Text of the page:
• Here, the problem must fall within the area of Software Engineering, excluding code-level problems.

  • Problems have possible solutions. A solution either works or it doesn't.

    • Hypothetical problems cannot be solved.
  • Questions generally benefit from showing attempted solutions and explaining why they fail to solve the problem.

    • If the question already shows a working solution to the problem, no problem remains. In particular, asking for feedback about a particular solution is not a workable problem statement.
    • I think it is fine if a question asks whether some approach will successfully solve a real problem, for example where OP lacks the professional experience to understand the implications of the approach. For example: “will this design make it easy to add new event handlers, or would a different design be better?”
  • It is fine if solutions are based on professional opinion or industry consensus.
    Sometimes a particular sliver of the industry has a clear convention like where to put braces in a C# program, sometimes it doesn't like whether to use tabs or spaces.

  • If any possible “solution” is equally valid, the question is too broad or too opinion based. In particular, if the “best” solution is a matter of opinion, or if answers are likely to voice personal opinions.

    • Sometimes, a great answer is able to summarize and contrast different standpoints in the context of the problem statement.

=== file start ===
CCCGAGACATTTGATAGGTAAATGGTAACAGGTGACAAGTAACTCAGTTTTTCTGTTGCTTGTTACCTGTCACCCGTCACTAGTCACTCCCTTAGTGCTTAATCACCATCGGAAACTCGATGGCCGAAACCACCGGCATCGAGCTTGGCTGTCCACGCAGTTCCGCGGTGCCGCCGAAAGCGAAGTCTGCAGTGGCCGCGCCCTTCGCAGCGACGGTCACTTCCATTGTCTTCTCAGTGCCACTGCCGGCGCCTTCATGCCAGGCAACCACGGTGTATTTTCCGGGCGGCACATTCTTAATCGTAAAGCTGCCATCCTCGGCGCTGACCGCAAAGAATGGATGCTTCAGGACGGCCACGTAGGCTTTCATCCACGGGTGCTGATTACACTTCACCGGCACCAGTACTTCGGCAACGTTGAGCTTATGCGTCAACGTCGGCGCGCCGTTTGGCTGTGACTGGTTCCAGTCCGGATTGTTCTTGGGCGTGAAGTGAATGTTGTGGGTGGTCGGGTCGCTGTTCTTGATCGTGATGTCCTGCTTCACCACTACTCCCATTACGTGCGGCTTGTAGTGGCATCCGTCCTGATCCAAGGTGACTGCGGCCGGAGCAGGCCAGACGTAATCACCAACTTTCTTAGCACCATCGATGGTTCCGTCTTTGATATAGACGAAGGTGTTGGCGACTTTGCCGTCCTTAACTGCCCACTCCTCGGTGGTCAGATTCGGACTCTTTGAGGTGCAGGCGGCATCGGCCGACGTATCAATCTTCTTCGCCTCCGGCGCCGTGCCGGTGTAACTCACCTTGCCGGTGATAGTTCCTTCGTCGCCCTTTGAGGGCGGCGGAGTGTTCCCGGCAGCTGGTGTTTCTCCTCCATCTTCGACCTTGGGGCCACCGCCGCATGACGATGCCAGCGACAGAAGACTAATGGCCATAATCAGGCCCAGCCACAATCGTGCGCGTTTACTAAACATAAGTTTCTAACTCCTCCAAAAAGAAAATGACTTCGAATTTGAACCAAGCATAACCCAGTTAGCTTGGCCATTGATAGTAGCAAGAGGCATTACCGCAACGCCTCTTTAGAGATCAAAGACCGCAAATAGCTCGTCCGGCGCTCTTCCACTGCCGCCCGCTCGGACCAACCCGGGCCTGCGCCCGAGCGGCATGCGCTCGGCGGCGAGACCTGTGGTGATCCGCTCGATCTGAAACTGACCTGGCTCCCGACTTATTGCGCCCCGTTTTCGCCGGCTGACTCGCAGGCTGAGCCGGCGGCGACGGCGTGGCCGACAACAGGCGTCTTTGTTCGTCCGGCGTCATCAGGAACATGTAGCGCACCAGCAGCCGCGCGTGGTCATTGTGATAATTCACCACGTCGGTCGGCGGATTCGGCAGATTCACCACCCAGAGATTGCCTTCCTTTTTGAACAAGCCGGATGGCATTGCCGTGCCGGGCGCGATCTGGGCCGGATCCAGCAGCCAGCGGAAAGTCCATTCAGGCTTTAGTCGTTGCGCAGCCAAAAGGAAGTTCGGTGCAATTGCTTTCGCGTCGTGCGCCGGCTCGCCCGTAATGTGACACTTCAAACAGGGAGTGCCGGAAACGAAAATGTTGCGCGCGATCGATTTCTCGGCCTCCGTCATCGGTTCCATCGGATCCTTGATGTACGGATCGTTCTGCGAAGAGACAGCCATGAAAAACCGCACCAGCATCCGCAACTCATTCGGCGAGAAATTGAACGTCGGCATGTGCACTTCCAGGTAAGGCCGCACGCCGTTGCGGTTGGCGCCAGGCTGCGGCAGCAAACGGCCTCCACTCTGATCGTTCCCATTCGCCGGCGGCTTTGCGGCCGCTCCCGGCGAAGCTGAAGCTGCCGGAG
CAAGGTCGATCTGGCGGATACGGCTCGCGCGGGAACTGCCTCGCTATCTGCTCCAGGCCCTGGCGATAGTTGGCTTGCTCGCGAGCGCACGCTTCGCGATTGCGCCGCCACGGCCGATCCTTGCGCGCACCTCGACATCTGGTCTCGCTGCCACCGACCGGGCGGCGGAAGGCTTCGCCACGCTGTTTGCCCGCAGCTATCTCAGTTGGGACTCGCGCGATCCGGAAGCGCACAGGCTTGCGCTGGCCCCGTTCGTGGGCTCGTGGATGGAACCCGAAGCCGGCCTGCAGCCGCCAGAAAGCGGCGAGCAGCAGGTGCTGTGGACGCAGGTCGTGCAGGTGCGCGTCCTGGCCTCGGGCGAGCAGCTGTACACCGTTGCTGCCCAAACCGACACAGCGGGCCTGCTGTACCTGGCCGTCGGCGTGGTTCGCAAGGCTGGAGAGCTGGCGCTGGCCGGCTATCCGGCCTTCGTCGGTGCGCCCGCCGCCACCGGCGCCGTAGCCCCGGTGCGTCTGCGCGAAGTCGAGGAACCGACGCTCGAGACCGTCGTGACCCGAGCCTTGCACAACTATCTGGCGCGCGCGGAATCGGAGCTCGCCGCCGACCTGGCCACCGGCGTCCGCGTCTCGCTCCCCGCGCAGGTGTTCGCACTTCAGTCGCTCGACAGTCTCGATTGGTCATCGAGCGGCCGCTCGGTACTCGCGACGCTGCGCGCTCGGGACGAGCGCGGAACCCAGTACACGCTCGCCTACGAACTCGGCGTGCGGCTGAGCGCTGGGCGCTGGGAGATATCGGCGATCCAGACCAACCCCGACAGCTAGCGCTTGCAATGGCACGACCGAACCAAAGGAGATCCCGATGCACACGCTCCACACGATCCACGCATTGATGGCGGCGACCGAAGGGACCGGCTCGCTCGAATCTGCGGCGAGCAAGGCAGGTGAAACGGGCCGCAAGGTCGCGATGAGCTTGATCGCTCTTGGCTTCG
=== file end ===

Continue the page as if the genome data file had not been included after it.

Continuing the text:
• The problem must be reasonably scoped so that a solution can be described in an answer. Otherwise, it is too broad.

  • The problem must effectively be answerable by a mainstream professional developer. This excludes cutting edge research topics or problems that require inside knowledge to answer (like: “Why did James Gosling decide to design Java this way or that?”).

  • If reasonably scoped, “What is X?” or “How does X work?” can be answerable questions: the problem is in OP's understanding. However, the question must still describe a clear problem statement.

    • These questions are often too broad unless OP describes their current understanding. Frequently, the issue is a misunderstanding that can be easily resolved.
    • Otherwise, such questions tend to be unanswerable and require more extensive discussion, which doesn't work here.
  • Problem statements are usually timeless. The opposite is something like “what is the best JS frontend framework in 2019?”

To decide whether a question is on topic, I consider the typical answers it is likely to receive. This doesn't preclude that off topic questions sometimes receive great, on-topic answers.

The question discussed here received multiple such great answers, but about completely different problems. That too indicates (but does not prove) that the question is too broad.

Asking about best practices in general like “what are the best practices around X?” fails to present a solvable problem, unless there happens to be an authoritative document describing the consensus on X. For example, official styleguides sometimes cover best practices. But that is dangerously close to resource requests. In absence of such a clear answer, best practice questions are almost universally to broad because any answer that mentions a best practice would be “valid”.

As mentioned above, this can be avoided by asking whether some approach solves a problem. “Does this design adhere to best practices?” is not a problem in this sense, but “Does this design successfully enable some particular aspect of maintainability?” is.

  • No final conclusion?
    – Doc Brown
    Apr 6, 2019 at 19:38
  • @DocBrown Lol, you read all that? I think aspects of the question could have been salvaged and rewritten as an answerable question, but that OP's underlying problem is unsolvable in the context of Stack Exchange. I wouldn't have deleted the question due to the answers, but closing and maybe locking it were/would have been appropriate responses.